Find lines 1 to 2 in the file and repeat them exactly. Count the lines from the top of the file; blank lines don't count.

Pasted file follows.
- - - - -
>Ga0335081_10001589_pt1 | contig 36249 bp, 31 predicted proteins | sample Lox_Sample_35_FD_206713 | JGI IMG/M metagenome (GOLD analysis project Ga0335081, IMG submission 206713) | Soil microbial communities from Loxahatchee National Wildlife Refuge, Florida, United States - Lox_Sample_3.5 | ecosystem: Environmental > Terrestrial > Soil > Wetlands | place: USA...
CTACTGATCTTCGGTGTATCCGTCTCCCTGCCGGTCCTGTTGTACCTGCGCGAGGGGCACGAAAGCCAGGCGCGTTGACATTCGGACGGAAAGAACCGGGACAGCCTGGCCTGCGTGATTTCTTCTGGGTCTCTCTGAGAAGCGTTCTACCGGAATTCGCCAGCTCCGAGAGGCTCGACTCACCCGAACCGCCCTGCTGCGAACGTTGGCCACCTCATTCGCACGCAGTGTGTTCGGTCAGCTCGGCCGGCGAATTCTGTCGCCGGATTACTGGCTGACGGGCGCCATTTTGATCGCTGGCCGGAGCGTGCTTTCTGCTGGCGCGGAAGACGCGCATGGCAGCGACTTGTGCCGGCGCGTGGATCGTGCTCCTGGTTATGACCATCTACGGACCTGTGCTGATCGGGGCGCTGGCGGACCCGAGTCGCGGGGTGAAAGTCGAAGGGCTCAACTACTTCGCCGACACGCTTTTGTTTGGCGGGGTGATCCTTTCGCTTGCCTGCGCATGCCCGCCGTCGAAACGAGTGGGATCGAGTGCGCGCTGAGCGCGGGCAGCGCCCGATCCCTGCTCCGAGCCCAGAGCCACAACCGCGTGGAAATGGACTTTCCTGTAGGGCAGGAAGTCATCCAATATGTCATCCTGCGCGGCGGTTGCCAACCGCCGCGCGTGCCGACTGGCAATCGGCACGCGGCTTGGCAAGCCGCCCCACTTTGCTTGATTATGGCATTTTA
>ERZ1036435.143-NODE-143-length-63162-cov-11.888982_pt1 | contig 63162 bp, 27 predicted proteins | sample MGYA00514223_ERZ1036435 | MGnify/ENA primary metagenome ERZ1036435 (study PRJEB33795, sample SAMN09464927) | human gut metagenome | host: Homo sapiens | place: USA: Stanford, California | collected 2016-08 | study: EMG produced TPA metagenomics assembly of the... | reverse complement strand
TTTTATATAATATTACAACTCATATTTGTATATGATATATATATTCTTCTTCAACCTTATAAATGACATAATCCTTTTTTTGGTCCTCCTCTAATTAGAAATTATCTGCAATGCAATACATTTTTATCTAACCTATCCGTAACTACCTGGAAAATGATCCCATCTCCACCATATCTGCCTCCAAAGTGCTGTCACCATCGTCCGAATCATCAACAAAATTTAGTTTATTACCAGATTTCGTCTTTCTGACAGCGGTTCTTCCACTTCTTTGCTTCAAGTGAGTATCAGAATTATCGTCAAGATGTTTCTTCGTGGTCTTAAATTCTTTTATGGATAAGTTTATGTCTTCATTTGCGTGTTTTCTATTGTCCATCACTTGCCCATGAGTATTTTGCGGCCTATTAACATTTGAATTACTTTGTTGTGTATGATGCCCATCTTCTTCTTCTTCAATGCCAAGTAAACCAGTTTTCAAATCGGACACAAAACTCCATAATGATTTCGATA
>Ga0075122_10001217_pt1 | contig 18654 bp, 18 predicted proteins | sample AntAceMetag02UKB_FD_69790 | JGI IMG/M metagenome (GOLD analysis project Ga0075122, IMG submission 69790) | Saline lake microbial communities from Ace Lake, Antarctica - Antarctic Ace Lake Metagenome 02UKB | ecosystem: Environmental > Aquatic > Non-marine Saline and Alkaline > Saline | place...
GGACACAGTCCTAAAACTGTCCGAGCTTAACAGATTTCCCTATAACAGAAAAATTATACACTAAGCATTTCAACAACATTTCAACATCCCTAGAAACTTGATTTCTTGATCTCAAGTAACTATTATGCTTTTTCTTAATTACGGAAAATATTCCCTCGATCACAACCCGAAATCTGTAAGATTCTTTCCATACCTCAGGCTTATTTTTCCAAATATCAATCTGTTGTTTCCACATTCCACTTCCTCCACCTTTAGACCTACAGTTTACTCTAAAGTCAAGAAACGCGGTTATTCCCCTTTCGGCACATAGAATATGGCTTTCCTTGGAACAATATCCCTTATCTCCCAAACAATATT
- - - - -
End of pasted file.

>Ga0335081_10001589_pt1 | contig 36249 bp, 31 predicted proteins | sample Lox_Sample_35_FD_206713 | JGI IMG/M metagenome (GOLD analysis project Ga0335081, IMG submission 206713) | Soil microbial communities from Loxahatchee National Wildlife Refuge, Florida, United States - Lox_Sample_3.5 | ecosystem: Environmental > Terrestrial > Soil > Wetlands | place: USA...
CTACTGATCTTCGGTGTATCCGTCTCCCTGCCGGTCCTGTTGTACCTGCGCGAGGGGCACGAAAGCCAGGCGCGTTGACATTCGGACGGAAAGAACCGGGACAGCCTGGCCTGCGTGATTTCTTCTGGGTCTCTCTGAGAAGCGTTCTACCGGAATTCGCCAGCTCCGAGAGGCTCGACTCACCCGAACCGCCCTGCTGCGAACGTTGGCCACCTCATTCGCACGCAGTGTGTTCGGTCAGCTCGGCCGGCGAATTCTGTCGCCGGATTACTGGCTGACGGGCGCCATTTTGATCGCTGGCCGGAGCGTGCTTTCTGCTGGCGCGGAAGACGCGCATGGCAGCGACTTGTGCCGGCGCGTGGATCGTGCTCCTGGTTATGACCATCTACGGACCTGTGCTGATCGGGGCGCTGGCGGACCCGAGTCGCGGGGTGAAAGTCGAAGGGCTCAACTACTTCGCCGACACGCTTTTGTTTGGCGGGGTGATCCTTTCGCTTGCCTGCGCATGCCCGCCGTCGAAACGAGTGGGATCGAGTGCGCGCTGAGCGCGGGCAGCGCCCGATCCCTGCTCCGAGCCCAGAGCCACAACCGCGTGGAAATGGACTTTCCTGTAGGGCAGGAAGTCATCCAATATGTCATCCTGCGCGGCGGTTGCCAACCGCCGCGCGTGCCGACTGGCAATCGGCACGCGGCTTGGCAAGCCGCCCCACTTTGCTTGATTATGGCATTTTA